Schneiderman Unveils Disclosure Rule, Business Leaders Call on Senate to Pass Public Financing

For Immediate Release

Contact: 

Susan Lehman, (212) 998-6318
Jeanine Plant-Chirlin, (212) 998-6289 or (646) 265-7721

Schneiderman Unveils Disclosure Rule, Business Leaders Call on Senate to Pass Public Financing

NEW YORK - At a discussion with business leaders and advocacy groups this morning, Attorney General Eric Schneiderman unveiled new regulations, effective today, to help end secret spending in New York State elections.

The event was sponsored by the Brennan Center for Justice and New York Leadership for Accountable Government (NY LEAD), a coalition of business, civic, and philanthropic leaders in favor of campaign finance reform.

These innovative new rules will require all non-profit organizations that engage in political spending in New York State elections to disclose their donors. This would mean 501(c)(4) groups, like those at the heart of the recent IRS controversy, will no longer be able to spend anonymously in state elections.

"There is only one reason to funnel political spending through a 501(c)(4), and that is to hide the identity of the donor. By shining a light on this dark corner of our political system, New York will serve as a model for other states, and for the federal government, to protect the integrity of nonprofits and our democracy,” Attorney General Schneiderman said. “By requiring nonprofits to disclose the extent and nature of their electioneering activities, we are protecting prospective donors from misleading solicitations, and giving voters more information about who is behind many of the ads they will see in this year’s elections, and elections to come.”

Schneiderman’s new policy builds on the work of Fair Elections for New York, a broad coalition pushing comprehensive campaign finance reform as a way to curb corruption and change Albany’s “show me the money” culture. Both the Brennan Center and NY LEAD are key members of that coalition.

The Assembly passed a campaign finance reform bill in May, which included key elements such as small donor public financing, robust disclosure, and independent oversight. A version of that measure has been introduced in the Senate, and the Independent Democratic Conference (IDC) introduced its own bill. But the IDC says it will not bring reform to a floor vote over the objections of the Republican caucus.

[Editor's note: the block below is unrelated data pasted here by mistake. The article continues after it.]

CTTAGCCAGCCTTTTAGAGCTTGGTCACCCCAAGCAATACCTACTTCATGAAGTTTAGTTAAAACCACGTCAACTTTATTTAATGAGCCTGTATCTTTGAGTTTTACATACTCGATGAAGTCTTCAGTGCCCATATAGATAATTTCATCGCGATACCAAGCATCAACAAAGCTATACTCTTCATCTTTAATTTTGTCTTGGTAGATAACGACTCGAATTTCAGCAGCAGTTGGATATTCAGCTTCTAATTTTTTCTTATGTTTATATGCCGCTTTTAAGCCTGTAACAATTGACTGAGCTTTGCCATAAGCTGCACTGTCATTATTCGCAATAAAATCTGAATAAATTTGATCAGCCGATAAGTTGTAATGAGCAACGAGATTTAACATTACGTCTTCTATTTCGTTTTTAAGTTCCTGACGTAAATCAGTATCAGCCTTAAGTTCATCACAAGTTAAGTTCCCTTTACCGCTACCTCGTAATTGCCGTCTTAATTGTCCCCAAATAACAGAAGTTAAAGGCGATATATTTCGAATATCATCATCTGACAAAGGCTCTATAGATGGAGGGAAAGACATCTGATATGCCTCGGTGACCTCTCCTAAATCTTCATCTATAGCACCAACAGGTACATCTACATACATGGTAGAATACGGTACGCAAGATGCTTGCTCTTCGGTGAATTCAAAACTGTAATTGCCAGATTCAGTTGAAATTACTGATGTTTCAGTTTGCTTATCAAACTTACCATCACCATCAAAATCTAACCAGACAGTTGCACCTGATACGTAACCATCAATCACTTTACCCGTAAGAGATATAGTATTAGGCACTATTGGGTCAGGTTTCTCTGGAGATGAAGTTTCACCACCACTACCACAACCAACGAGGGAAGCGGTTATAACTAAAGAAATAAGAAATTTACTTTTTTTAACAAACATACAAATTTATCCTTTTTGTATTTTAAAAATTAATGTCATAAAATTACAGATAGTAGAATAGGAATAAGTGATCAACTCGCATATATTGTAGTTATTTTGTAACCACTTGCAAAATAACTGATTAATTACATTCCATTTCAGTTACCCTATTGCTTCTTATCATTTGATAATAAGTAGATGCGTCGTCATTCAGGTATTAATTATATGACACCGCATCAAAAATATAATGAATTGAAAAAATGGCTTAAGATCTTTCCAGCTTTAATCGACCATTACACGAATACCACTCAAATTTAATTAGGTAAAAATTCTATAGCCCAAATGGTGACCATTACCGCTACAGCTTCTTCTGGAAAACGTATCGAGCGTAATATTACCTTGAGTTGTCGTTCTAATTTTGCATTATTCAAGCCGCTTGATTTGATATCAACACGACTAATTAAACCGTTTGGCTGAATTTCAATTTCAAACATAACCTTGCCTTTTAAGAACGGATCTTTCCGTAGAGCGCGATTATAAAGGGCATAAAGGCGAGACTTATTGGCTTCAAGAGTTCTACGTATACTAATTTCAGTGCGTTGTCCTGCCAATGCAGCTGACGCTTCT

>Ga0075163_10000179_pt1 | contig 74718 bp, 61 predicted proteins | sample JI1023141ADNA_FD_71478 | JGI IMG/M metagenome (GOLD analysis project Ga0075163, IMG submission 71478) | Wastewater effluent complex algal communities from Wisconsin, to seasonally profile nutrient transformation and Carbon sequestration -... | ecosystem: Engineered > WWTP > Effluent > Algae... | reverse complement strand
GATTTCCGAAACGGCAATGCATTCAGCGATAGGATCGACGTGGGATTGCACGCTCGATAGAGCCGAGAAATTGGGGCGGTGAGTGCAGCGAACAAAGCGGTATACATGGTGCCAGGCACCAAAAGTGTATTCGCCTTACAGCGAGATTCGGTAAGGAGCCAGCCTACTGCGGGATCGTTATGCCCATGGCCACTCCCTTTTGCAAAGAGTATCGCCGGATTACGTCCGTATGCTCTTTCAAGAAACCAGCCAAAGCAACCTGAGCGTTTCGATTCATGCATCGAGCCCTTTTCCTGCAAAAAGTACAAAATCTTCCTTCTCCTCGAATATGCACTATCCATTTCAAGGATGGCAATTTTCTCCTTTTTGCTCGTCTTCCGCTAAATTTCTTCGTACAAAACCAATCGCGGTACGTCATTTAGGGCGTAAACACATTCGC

“Attorney General Schneiderman’s new disclosure policy offers a concrete solution to the explosive growth in secret non-profit political spending,” said NY LEAD member David L. Calone, President & CEO of Long Island-based Jove Equity Partners. “This is the kind of effective leadership that is sorely lacking in Albany. It is time to move beyond the partisan gridlock and legislative inaction that has paralyzed Albany for far too long. The Independent Democratic leadership in the Senate must act now and pass campaign finance reform.”

“I’ve seen firsthand how campaign finance reform, particularly small donor matching funds, has markedly improved New York City government. It will work statewide, too, but only if the IDC acts,” said Brennan Center Chief Counsel Frederick A.O. “Fritz” Schwarz, Jr., former Corporation Counsel under Mayor Ed Koch. “Now is the time for real leadership. Now is the time for Senator Klein and his IDC colleagues to do what they promised to do when they took power: bring a reform bill to a vote. And now is the time for Governor Cuomo to pressure the Senate to get real reform done.”

A 2012 poll from the Committee for Economic Development found New York business leaders overwhelmingly support campaign finance reform, including 72 percent in favor of small donor matching funds for state elections. A May 2013 poll found 74 percent of New Yorkers overall support comprehensive reform, including more than two-thirds of Republicans, Democrats, and independents.

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The Brennan Center for Justice at New York University School of Law is a non-partisan public policy and law institute that focuses on fundamental issues of democracy and justice. Our work ranges from voting rights to redistricting reform, from access to the courts to presidential power in the fight against terrorism.

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